By Dr. Harry Hamann (MBA), August 10, 2021

Perspective on Investment Returns.

Compound interest is the investor's best friend. How to build wealth? Patience and Discipline. Compound interest takes time to fully work out, for this reason I explain in another article, why a long-timeframe is the investors best friend. Let us look at some numbers. Annual investments of $13k over 20 years at 8% per year (e.g. public stock index) results in a net worth of over $500k (big picture numbers; exact assumptions influence end result, e.g. tax rate on returns).

Just for fun:

  • 16% per year -> over $1M
  • 25% per year-> over $2.4M
  • 50% per year-> over $27M
  • 75% per year-> over $266M
  • 100% per year-> over $2.1B

Not possible? It is. Here is some perspective on investment returns from the great's (I try to study them all):

Realistic to achieve that for the average retail investor? Of course not. Can only the great's achieve such returns? No. There are unknown private investors that achieve similar returns, and most have never heard of them. Why? They don't want attention. They exist in greater numbers than you might think. Chances are, they exist in the city you live. They exist in other fields besides public stocks too (e.g. private stocks, real estate, ..). Can the average retail investor achieve 8%? Yes. Can the average retail investor achieve more than 8%? Yes.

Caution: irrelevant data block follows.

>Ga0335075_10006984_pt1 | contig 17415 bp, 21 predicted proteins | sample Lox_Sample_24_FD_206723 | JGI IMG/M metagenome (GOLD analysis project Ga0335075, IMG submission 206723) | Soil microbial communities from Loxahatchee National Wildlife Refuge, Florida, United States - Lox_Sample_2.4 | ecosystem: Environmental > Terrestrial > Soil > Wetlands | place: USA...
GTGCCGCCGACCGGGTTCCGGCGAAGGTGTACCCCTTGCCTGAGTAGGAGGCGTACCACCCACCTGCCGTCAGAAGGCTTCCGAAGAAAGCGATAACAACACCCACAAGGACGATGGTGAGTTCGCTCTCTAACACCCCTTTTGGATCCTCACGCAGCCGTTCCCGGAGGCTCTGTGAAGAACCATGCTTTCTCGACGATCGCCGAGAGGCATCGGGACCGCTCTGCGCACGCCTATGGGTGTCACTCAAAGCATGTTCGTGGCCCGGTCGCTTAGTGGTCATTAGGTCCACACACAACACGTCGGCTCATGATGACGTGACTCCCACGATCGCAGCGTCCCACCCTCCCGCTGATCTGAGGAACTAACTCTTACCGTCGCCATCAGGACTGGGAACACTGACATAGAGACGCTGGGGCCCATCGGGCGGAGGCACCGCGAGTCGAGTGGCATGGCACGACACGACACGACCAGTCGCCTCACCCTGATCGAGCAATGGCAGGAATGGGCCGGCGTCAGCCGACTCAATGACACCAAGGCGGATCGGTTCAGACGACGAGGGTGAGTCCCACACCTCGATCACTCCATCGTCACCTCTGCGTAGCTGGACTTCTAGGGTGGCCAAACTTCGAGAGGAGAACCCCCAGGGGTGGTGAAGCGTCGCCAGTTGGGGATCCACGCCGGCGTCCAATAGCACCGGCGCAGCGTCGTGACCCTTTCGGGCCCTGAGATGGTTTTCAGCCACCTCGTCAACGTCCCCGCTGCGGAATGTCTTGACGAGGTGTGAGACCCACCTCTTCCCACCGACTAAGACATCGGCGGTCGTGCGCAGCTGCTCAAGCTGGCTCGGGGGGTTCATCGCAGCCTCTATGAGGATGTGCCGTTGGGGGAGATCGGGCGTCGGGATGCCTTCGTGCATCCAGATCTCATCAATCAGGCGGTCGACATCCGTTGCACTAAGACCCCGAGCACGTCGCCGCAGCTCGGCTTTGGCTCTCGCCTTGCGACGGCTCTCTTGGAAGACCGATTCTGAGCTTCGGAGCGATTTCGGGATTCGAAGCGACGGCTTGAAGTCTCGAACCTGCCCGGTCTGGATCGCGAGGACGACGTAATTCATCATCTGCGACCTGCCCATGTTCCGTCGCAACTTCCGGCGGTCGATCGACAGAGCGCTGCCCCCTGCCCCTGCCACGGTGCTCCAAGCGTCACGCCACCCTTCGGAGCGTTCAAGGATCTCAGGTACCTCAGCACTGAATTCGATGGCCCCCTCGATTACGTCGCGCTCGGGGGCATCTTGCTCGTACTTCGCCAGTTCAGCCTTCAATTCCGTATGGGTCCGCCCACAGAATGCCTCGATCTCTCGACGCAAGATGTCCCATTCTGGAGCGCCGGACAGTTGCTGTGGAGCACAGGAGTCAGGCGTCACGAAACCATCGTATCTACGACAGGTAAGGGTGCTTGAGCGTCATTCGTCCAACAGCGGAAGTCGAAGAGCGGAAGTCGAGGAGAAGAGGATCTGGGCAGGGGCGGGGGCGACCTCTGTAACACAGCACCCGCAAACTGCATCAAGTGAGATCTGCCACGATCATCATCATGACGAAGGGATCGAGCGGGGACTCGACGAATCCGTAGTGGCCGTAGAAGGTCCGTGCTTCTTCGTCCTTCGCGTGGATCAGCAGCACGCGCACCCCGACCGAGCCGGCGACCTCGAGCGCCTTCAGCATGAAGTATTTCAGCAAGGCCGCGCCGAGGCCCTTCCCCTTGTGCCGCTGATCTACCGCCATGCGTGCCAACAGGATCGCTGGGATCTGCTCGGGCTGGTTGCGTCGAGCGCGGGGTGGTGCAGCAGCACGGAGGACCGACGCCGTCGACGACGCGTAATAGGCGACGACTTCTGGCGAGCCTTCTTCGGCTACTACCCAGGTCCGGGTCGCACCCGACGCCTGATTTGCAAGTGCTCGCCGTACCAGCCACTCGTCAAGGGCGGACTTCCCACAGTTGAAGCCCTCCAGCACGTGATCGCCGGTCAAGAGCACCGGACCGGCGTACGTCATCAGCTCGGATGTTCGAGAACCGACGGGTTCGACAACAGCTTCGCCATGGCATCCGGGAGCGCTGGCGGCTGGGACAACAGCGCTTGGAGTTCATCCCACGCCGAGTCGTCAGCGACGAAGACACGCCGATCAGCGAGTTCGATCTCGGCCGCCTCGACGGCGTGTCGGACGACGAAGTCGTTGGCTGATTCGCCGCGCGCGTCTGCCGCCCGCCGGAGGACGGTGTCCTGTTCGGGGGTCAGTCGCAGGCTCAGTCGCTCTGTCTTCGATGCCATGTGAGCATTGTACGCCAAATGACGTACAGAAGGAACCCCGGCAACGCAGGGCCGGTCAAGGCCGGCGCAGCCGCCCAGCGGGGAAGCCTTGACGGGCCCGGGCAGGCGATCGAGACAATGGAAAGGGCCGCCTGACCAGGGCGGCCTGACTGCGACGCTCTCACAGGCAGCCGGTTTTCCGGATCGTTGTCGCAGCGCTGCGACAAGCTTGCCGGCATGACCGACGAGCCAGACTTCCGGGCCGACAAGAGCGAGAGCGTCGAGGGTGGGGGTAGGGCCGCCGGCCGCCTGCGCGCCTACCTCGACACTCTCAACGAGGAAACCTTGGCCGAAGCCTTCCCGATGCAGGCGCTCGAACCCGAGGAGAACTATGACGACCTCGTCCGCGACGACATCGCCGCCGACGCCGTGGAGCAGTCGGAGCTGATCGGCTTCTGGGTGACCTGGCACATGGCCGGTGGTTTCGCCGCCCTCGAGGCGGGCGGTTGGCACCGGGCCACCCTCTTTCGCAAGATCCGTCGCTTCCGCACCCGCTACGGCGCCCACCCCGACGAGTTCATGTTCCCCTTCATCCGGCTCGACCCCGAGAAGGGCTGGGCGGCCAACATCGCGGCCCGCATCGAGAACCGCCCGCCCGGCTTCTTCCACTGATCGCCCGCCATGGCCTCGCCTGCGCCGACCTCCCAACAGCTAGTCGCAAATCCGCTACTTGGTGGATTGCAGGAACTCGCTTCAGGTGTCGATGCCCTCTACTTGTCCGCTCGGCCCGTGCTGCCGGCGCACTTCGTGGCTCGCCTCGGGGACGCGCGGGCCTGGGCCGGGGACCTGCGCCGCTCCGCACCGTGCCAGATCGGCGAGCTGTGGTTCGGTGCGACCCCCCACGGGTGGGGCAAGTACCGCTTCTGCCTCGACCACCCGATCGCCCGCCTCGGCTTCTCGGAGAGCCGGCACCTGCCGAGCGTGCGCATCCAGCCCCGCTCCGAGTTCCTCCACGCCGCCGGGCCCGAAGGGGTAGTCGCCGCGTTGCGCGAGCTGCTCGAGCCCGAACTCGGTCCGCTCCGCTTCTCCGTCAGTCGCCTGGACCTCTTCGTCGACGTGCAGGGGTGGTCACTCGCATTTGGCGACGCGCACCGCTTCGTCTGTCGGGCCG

Can the average retail investor achieve a net worth of more than $1M over her/his lifetime? Yes. Do you need to have super high income to achieve that? No. The $13k annual investments in the example above can be made easily by someone that earns roughly $50k p.a. (after deducting taxes and living cost). How to achieve this? With some know-how and a proven system.

Can anyone understand this and implement this? I am 100% convinced of it. The problem is a lack of financial education, a lack of a repeatable method and common psychological mistakes. There is a solution for all three things. Should everyone invest? In my opinion, every human on the planet should invest (reasons: currency devaluation, pension crisis/demography, etc.). It really does not matter what background you have. Only requirement: taking some initiative and the willingness to learn.

Best regards, Harry

PS: there is much more out there than public stocks or real estate. You just need to look. Follow the money (rich people) and you will learn

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